There's a lot that changes when your children get older.

Some of the things that seemed like big events dwindle in importance over the years, either because you've been doing it for years or both the parents and children have grown weary of the experience.

Back-to-school shopping is no longer an event in our home.

That doesn't mean it's not expensive, just different.

My daughter, Claire, got her list of art supplies she'll need for a class in water colors.

She's a graphic design major and has taken more art classes than I ever would have thought a graphic design artist would need. But then again, I took a class in philosophy and Mideastern studies while I was in college. I know nothing about either. It's all part of the well-rounded education you get in college. I think by the time you get to college any college you should only have to pay for the courses that will lead to your career, but that's for another column.

Back to Claire's list. It's long. It'll be expensive, and she'll need help paying for it.

I don't really have a problem getting whatever she needs for classes. After all, she's doing well, enjoying it and it will lead to a degree and a job.

This year my son, Alek, heads off to college for the first time. He and his roommate already have purchased the essentials: a large, flat-screen TV and refrigerator.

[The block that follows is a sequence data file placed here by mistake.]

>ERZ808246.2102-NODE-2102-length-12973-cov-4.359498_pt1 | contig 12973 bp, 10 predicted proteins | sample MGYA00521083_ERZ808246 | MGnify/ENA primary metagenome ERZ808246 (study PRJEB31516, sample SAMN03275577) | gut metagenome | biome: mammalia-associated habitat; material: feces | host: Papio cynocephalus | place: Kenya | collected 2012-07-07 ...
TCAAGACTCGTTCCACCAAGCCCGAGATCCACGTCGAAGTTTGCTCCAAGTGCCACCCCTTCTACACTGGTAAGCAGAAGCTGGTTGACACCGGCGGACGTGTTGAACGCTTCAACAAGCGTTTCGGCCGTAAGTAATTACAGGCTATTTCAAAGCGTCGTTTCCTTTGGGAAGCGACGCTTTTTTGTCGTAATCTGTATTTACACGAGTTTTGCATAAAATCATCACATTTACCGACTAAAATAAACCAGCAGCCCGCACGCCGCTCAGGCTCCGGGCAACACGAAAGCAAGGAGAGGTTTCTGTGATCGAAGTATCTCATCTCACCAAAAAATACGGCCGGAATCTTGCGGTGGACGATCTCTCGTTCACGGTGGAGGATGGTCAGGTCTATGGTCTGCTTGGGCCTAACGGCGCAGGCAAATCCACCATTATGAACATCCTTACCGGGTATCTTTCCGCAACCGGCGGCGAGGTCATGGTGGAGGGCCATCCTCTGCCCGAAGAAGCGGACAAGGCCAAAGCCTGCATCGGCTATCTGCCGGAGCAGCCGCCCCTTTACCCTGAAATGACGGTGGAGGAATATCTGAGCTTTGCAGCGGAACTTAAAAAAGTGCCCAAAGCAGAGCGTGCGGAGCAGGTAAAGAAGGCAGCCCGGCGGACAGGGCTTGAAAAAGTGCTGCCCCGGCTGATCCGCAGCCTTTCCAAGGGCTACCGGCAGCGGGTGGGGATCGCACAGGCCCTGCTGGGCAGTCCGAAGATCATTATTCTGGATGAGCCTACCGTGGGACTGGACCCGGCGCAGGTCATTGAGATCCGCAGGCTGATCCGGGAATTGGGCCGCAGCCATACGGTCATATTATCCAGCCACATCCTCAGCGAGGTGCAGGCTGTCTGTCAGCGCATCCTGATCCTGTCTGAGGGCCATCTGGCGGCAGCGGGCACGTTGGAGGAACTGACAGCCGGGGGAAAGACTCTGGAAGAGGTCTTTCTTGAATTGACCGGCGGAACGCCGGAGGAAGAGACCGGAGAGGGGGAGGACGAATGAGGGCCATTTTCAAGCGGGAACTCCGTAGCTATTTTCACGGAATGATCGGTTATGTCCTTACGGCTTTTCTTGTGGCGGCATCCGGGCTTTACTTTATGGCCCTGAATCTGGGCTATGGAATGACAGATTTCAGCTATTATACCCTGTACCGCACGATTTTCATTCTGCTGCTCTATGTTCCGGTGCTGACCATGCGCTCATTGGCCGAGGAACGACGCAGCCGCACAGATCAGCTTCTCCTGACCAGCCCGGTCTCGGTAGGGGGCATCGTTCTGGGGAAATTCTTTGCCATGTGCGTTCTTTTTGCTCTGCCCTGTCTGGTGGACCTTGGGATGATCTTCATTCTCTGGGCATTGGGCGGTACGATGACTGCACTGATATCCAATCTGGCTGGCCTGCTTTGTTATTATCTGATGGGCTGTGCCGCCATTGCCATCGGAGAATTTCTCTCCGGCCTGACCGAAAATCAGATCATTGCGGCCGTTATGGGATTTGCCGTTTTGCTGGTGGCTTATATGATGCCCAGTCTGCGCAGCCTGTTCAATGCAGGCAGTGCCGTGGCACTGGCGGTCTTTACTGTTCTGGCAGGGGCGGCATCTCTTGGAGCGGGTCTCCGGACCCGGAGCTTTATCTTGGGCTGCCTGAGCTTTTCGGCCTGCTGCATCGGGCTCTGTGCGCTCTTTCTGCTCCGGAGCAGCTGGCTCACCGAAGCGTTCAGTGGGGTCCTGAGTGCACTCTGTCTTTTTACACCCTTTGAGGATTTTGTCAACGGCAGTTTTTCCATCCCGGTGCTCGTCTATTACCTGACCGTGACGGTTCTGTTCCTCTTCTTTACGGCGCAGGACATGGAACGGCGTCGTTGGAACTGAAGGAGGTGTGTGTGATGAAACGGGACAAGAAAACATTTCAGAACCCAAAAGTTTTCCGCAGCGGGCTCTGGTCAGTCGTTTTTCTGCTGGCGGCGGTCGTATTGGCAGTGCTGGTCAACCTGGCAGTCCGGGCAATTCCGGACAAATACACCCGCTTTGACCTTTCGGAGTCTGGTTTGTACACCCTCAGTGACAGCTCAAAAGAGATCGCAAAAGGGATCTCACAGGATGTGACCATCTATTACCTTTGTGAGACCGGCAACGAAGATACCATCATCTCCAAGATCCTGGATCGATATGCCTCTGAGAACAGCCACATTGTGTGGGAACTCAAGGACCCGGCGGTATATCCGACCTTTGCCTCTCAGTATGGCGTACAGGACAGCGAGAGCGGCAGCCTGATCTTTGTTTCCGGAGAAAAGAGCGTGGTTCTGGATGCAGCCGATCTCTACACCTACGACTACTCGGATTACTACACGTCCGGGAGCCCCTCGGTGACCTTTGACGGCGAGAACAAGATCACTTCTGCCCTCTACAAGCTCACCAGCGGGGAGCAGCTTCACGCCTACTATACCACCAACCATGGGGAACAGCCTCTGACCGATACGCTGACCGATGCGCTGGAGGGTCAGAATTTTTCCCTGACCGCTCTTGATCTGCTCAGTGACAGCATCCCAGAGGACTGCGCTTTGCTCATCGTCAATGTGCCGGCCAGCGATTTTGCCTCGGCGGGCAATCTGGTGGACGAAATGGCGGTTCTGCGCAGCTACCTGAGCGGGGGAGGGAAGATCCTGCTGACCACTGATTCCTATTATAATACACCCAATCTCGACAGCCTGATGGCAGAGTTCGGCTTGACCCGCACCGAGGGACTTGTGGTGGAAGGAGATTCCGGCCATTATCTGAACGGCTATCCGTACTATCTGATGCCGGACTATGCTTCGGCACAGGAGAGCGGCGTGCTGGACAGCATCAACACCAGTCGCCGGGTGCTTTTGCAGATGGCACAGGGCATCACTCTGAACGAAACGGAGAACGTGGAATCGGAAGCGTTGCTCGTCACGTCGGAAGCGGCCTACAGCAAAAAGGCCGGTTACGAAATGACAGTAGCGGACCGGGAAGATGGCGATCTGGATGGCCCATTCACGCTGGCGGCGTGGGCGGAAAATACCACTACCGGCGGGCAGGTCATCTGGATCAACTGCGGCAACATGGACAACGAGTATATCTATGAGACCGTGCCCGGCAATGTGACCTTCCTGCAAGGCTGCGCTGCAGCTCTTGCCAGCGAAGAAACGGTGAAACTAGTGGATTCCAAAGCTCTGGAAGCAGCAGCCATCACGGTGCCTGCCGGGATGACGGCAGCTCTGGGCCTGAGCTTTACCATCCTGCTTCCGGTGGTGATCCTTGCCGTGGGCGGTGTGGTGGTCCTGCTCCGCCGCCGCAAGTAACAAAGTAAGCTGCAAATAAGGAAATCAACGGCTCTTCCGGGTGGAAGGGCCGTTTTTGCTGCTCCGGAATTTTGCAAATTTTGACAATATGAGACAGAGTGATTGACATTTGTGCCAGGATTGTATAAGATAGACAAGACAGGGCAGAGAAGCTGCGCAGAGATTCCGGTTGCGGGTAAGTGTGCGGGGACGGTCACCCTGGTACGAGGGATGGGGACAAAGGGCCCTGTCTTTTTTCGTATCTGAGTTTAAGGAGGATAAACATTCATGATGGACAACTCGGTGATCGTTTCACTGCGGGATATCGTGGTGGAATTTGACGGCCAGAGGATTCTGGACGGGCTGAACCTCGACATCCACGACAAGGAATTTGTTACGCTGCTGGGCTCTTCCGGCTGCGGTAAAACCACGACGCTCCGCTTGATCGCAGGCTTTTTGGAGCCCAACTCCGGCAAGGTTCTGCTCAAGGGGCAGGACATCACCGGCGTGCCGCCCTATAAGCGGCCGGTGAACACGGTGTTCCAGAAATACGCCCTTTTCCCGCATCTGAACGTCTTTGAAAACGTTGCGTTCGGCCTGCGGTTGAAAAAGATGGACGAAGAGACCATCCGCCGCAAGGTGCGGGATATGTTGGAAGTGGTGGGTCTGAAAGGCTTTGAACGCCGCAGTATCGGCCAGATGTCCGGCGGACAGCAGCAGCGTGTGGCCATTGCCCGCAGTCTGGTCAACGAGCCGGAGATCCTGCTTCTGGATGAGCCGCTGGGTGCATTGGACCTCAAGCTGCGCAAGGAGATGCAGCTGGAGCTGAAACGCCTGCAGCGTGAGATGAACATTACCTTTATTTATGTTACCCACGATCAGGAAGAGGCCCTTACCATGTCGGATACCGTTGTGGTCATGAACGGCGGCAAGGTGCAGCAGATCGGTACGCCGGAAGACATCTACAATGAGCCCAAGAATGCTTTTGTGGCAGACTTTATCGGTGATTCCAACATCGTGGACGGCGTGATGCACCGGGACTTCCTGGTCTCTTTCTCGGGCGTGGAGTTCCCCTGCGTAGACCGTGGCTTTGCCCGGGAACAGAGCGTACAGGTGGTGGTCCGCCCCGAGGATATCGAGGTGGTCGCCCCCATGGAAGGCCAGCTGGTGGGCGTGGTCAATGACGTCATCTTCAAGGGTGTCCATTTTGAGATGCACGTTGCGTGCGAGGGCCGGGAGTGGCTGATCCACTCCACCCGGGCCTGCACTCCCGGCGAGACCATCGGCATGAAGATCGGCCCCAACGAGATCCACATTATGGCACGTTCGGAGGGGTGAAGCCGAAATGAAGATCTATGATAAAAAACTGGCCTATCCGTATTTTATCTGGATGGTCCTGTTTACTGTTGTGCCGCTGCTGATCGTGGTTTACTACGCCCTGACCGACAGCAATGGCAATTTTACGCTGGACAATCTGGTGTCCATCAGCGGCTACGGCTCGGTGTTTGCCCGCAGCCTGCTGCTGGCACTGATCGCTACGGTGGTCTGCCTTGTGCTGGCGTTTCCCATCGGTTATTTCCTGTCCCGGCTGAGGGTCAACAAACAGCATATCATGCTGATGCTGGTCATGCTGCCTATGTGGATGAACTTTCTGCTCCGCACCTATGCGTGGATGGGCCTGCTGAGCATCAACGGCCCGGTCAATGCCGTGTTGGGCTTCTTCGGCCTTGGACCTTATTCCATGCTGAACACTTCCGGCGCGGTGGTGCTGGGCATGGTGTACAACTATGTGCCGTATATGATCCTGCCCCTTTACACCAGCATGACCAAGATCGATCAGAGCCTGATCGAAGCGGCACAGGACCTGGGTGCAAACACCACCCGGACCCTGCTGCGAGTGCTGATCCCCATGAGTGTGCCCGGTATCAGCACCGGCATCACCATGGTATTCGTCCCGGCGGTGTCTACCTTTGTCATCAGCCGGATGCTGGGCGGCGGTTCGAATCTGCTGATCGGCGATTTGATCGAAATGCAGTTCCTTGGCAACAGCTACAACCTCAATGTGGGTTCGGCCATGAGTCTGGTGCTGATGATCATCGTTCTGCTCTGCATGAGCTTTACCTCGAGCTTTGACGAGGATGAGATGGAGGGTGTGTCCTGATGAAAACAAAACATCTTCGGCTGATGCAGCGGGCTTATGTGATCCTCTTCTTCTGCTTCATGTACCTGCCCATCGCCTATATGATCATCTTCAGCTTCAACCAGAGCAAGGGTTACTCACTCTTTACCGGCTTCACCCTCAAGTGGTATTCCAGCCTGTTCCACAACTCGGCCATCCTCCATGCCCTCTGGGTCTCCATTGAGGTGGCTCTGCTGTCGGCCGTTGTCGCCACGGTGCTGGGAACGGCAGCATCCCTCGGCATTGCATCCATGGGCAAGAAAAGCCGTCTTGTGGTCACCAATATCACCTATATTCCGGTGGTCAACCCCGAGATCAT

Not sure how much he realizes there are other things he'll need.

We'll take him shopping, and he'll learn how quickly his savings gets depleted when the bills start adding up.

These shopping trips are less of a production than when Claire and Alek were in elementary school.

Those days, we had lists and headed to the store to pick up whatever the school required for that particular grade.

It was a big deal. The kids were excited because they got new stuff, and as they got older, got to use supplies that told them they were getting bigger, and nothing means more when you are a kid than getting older and having more responsibility. It's not until you're older when you realize more stuff and more responsibility aren't really as cool as they used to be.

Sometime around middle school and high school, buying school supplies became a lot less glamorous.

For the kids, it just meant that school was starting soon, and the days of staying up late and sleeping in were about over.

For parents, it meant spending money and getting back into a routine.

I was never one who was glad when school started because the kids were back in school.

I liked having them around the house. It meant more free time for all of us. And, of course, summer was baseball, and school starting officially meant I had to wait another year until I could hear "play ball."

So we'll take Claire and Alek shopping and pick up some supplies for the upcoming school year.

For Alek, it'll be a new experience; for Claire, the same, old routine.

I guess for my wife and I, it'll be a little different. We are sending our last child to college.

Seems odd to think that this is the end of a life we have known for so long.

But life isn't so much about the changes, but how you handle them.

We'll adjust, even though shopping for school supplies has changed from picking out just the right book bag to finding the best flat-screen TV.

Patrick Murphy, of Columbus, Neb., is a former assistant managing editor of The Telegram.